A fairly homogenous crowd at the Center for Palestine Studies (CPS) first event of the semester, “The Way to the Spring: Life and Death in Palestine”, piled into the World Room at Pulitzer Hall. Suddenly, co-director of the CPS, Rashid Khalidi, made his way to the podium at the front of the room. His introduction discussed the importance of hearing different narratives in light of the current U.S. administration, which he referred to as a ‘regime’. He then brought up CPS as one of a kind in the Americas before shifting to a litany of organizations, including “Jewish” ones, threatening its existence, which he also referred to as ‘regimes’.

Ben Ehrenreich, upon introducing the guest of honor, walked in accompanied by panelist Colm Tóibín beside a table with more than just a couple water bottles dotting it, a clear indication, if any, of the night’s contentious topic. However, Ehrenreich would barely reach for a single bottle of water for the remainder of the night and would maintain his quiet composure and cool, smug smile. His content manner foreshadowed the night’s proceedings and mirrored the almost universal head nodding that commenced during Ehrenreich’s primarily anecdotal account of his travels in Palestine. Suddenly, Obama’s farewell address warning against confirmation bias and convenient narratives became abundantly clear. Many in the crowd were excited to hear Ehrenreich discuss his new, celebrated book, however a female student beside me could not help feel that the self-congratulatory nature of the presentation was off-putting.

What else about Ehrenreich?

Dec

21

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her name is probably Ashley or Haley

her name is probably Ashley or Haley

Today, we have a female Tinder Archetype for you! Bwogger Leo Bevilacqua writes about the charming, although almost unbearably loquacious, classic sorority girl that you might find on your screen.

The sorority girl’s first photo will be a selfie with either the Snapchat flower crown or dog filter (the first in an array of over-edited pictures). Count on there being at least two photos of her with all her sisters, cause you know ‘sisterhood’ is the reason she joined a srat (first you become a part of it, then it becomes a part of you). There will be a few pictures in front of wall murals in Soho or some paintings in the Met cause she’s cultured like that, despite her favorite vineyard being Franzia. Decked out in her finest Lilly Pulitzer, Calypso, Vineyard Vines, and Madewell, she’ll convince you that pastels never looked so good. On the oft chance that there’s a bikini pic, it will be at St. Barth’s, Key’s Largo, Cabo, or the Hamptons. The cool sorority girl may have a photo or two at one of NYC’s ‘hottest’ clubs and bars, such as Catch, Le Bain, Goldbar, Paul’s Baby Grande, Blond, and Lavo. Her photographs exude of artificially arranged classiness, as does her Instagram linked to her profile.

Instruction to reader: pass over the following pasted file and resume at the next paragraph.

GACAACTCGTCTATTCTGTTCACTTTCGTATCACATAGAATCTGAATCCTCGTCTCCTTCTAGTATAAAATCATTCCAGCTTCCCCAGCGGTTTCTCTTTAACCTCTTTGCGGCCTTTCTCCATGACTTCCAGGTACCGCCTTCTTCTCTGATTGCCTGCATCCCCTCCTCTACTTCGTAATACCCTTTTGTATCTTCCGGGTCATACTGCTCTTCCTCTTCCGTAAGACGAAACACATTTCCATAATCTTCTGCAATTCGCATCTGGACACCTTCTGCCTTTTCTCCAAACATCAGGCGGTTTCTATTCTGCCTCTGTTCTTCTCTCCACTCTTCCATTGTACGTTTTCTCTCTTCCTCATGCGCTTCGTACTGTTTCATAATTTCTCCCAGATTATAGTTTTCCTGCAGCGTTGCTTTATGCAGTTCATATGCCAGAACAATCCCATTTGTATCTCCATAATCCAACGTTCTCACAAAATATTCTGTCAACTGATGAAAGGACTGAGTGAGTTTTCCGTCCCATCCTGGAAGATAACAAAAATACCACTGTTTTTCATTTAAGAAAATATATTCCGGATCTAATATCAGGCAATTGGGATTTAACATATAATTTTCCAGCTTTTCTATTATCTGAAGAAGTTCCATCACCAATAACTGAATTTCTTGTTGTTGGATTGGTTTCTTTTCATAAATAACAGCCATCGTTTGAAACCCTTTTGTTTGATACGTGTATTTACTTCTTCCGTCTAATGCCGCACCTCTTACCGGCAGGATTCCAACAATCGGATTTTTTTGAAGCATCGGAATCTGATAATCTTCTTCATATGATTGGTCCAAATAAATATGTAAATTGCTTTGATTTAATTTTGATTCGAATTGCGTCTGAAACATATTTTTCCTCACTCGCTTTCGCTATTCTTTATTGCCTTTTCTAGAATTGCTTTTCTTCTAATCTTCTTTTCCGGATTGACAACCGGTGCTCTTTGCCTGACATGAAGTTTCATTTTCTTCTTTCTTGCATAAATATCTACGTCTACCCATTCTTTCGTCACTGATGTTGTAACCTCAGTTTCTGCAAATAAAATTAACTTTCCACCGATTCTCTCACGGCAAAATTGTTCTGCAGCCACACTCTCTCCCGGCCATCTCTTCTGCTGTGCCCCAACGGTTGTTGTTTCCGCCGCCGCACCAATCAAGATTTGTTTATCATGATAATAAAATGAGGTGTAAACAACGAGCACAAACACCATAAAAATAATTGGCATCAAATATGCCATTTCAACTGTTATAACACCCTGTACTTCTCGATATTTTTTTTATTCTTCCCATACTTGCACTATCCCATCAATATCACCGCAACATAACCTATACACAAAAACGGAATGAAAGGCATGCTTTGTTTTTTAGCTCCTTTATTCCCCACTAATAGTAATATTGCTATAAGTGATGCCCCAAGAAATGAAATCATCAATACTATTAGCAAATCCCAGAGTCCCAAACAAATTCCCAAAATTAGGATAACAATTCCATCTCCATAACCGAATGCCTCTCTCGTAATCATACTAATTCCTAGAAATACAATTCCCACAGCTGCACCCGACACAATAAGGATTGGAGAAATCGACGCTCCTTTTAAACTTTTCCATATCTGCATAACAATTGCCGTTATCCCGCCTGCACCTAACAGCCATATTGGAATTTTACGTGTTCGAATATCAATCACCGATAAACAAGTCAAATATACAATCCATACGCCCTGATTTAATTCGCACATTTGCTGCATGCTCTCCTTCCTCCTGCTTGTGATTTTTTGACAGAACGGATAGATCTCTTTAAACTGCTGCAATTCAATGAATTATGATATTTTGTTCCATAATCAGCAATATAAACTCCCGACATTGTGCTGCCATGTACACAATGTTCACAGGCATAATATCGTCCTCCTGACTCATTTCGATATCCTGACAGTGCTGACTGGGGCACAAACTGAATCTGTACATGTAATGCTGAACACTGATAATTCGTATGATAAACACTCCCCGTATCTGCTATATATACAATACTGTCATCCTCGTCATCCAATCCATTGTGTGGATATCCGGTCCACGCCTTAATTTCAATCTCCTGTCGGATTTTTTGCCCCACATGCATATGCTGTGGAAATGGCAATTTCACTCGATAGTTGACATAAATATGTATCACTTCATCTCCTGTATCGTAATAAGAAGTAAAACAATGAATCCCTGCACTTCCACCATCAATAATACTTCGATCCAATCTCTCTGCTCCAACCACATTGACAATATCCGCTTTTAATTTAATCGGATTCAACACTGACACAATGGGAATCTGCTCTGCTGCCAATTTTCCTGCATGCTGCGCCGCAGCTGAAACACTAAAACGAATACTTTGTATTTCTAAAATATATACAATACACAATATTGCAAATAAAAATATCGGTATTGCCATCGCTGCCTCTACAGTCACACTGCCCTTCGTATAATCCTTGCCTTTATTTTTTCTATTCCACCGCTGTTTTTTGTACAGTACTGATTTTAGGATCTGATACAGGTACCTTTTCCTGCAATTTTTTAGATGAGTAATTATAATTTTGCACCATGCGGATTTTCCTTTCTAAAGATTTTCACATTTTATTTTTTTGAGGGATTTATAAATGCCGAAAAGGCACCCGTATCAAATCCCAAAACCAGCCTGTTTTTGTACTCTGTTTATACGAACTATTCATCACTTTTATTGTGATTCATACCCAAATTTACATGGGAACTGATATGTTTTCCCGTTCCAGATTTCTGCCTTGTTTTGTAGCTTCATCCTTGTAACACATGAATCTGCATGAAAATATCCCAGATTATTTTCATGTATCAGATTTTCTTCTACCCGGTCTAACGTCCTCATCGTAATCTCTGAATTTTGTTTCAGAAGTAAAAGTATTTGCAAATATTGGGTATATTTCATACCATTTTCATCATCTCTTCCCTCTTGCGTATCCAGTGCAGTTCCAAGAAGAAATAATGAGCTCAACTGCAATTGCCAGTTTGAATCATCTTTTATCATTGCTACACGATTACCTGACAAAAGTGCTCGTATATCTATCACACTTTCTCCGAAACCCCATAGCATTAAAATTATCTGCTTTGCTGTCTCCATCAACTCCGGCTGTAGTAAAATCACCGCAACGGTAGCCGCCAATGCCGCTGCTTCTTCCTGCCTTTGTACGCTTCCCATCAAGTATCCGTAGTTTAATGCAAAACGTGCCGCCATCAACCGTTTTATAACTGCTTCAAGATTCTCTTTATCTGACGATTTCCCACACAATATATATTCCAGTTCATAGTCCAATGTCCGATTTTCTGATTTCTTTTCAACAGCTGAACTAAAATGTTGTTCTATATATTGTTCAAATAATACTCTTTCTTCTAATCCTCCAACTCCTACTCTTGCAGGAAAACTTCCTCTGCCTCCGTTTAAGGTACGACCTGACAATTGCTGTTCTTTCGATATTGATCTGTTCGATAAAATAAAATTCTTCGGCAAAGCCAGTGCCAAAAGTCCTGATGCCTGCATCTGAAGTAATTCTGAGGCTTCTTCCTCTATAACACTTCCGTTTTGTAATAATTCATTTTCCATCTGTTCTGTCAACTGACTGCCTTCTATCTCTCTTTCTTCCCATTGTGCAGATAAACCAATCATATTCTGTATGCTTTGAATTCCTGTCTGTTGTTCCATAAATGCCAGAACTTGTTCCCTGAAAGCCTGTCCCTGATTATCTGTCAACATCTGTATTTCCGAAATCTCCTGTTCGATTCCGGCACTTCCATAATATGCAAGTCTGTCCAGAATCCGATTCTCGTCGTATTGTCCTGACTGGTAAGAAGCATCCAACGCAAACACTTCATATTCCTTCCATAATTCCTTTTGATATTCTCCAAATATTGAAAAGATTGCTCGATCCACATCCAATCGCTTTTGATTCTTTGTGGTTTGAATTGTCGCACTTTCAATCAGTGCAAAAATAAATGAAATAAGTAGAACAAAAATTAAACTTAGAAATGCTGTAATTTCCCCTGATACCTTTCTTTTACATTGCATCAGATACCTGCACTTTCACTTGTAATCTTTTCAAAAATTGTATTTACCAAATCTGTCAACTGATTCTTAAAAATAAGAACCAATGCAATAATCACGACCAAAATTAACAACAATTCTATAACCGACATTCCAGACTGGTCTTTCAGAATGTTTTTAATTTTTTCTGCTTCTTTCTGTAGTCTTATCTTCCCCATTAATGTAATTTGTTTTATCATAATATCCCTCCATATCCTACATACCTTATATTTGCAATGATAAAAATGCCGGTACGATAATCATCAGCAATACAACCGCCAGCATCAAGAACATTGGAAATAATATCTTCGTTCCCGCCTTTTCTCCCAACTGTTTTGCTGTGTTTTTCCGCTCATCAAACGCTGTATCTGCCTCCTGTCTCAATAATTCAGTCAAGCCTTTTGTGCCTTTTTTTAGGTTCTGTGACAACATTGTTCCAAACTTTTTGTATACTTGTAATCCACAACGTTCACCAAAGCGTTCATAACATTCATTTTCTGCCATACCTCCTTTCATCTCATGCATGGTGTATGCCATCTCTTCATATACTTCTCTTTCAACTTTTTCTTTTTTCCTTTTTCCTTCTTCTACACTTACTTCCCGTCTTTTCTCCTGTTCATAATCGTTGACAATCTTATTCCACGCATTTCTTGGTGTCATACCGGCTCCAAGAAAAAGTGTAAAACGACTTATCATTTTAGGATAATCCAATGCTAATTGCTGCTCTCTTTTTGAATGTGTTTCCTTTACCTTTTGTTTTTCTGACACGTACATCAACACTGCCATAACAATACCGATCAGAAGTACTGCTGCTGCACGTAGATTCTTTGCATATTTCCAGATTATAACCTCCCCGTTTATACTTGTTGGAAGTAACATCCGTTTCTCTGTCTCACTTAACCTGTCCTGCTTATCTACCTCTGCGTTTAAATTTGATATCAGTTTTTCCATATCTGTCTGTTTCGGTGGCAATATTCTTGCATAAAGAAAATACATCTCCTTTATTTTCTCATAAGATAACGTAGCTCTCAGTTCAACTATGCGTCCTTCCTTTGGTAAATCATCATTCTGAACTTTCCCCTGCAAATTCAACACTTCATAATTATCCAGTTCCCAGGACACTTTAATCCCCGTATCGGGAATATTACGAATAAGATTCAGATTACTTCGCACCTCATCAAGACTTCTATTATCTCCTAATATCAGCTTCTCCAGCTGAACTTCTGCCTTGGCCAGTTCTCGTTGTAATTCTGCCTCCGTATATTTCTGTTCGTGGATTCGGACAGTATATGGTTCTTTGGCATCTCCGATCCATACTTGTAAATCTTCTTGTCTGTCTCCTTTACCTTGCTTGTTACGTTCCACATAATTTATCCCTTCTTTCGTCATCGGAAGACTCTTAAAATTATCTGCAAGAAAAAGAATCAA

Her profile will include a Dr. Seuss quotation along the lines of “Don’t cry because it’s over, smile because it happened,” as well as her major, which will most likely be psych. Her Spotify playlist will include anything from Drake to St. Vincent, demonstrating tremendous range in her cultural interests. In the rare event that you match, expect to get cocktails or food at a variety of Manhattan’s best restaurants (i.e. Acme, Gari, etc.). This is not a girl you can satisfy with a simple Vodka Cran at 1020. If she’s southern, you might find in her profile a biblical quote or two or three, most likely from Romans. However, don’t be fooled by her generic, bland bio, as she may actually be sporting a rocking internship at NBC, Vanity Fair, and the like. The srat girl may have no chill, but who’s to say that’s a bad thing? This girl is gorgeous, classy, and popular, and she knows it. Her expectations of her Tinder suitors are astronomical, and her right swipe ratio might be lower than Columbia’s acceptance rate. The world is her oyster and if having a strong, independent, girl who could drink you under the table is a problem, then step aside.

sorority girl via Nikki Shaner-Bradford